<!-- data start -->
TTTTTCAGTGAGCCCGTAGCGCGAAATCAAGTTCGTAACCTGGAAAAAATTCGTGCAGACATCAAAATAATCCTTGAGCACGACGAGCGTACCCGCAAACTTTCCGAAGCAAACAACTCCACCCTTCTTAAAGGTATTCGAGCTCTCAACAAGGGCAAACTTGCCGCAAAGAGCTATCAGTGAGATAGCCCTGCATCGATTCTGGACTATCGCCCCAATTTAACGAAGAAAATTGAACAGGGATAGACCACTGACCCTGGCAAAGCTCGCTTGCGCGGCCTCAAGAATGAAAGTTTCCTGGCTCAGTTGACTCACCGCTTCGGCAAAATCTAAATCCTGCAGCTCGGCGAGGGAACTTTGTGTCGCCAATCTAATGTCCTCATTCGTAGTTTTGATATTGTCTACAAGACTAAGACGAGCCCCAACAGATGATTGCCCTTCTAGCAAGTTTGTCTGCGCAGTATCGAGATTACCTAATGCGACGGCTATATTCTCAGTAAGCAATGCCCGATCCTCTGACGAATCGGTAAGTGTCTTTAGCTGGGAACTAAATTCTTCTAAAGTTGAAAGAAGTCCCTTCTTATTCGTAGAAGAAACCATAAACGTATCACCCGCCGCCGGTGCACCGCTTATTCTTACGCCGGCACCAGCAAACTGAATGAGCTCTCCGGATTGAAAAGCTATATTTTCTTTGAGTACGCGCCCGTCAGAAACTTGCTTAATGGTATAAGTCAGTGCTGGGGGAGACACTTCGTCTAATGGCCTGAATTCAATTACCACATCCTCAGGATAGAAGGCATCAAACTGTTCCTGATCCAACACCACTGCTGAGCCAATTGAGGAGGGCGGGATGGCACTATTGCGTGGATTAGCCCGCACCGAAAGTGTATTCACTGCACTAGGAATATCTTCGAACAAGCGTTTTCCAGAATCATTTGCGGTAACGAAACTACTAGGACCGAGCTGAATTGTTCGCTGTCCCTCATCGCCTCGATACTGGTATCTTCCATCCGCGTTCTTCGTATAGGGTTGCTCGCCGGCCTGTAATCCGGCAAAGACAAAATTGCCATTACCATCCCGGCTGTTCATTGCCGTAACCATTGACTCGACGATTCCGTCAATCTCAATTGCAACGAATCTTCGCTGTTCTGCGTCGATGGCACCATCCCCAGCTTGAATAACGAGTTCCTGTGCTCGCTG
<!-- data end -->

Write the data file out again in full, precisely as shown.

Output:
TTTTTCAGTGAGCCCGTAGCGCGAAATCAAGTTCGTAACCTGGAAAAAATTCGTGCAGACATCAAAATAATCCTTGAGCACGACGAGCGTACCCGCAAACTTTCCGAAGCAAACAACTCCACCCTTCTTAAAGGTATTCGAGCTCTCAACAAGGGCAAACTTGCCGCAAAGAGCTATCAGTGAGATAGCCCTGCATCGATTCTGGACTATCGCCCCAATTTAACGAAGAAAATTGAACAGGGATAGACCACTGACCCTGGCAAAGCTCGCTTGCGCGGCCTCAAGAATGAAAGTTTCCTGGCTCAGTTGACTCACCGCTTCGGCAAAATCTAAATCCTGCAGCTCGGCGAGGGAACTTTGTGTCGCCAATCTAATGTCCTCATTCGTAGTTTTGATATTGTCTACAAGACTAAGACGAGCCCCAACAGATGATTGCCCTTCTAGCAAGTTTGTCTGCGCAGTATCGAGATTACCTAATGCGACGGCTATATTCTCAGTAAGCAATGCCCGATCCTCTGACGAATCGGTAAGTGTCTTTAGCTGGGAACTAAATTCTTCTAAAGTTGAAAGAAGTCCCTTCTTATTCGTAGAAGAAACCATAAACGTATCACCCGCCGCCGGTGCACCGCTTATTCTTACGCCGGCACCAGCAAACTGAATGAGCTCTCCGGATTGAAAAGCTATATTTTCTTTGAGTACGCGCCCGTCAGAAACTTGCTTAATGGTATAAGTCAGTGCTGGGGGAGACACTTCGTCTAATGGCCTGAATTCAATTACCACATCCTCAGGATAGAAGGCATCAAACTGTTCCTGATCCAACACCACTGCTGAGCCAATTGAGGAGGGCGGGATGGCACTATTGCGTGGATTAGCCCGCACCGAAAGTGTATTCACTGCACTAGGAATATCTTCGAACAAGCGTTTTCCAGAATCATTTGCGGTAACGAAACTACTAGGACCGAGCTGAATTGTTCGCTGTCCCTCATCGCCTCGATACTGGTATCTTCCATCCGCGTTCTTCGTATAGGGTTGCTCGCCGGCCTGTAATCCGGCAAAGACAAAATTGCCATTACCATCCCGGCTGTTCATTGCCGTAACCATTGACTCGACGATTCCGTCAATCTCAATTGCAACGAATCTTCGCTGTTCTGCGTCGATGGCACCATCCCCAGCTTGAATAACGAGTTCCTGTGCTCGCTG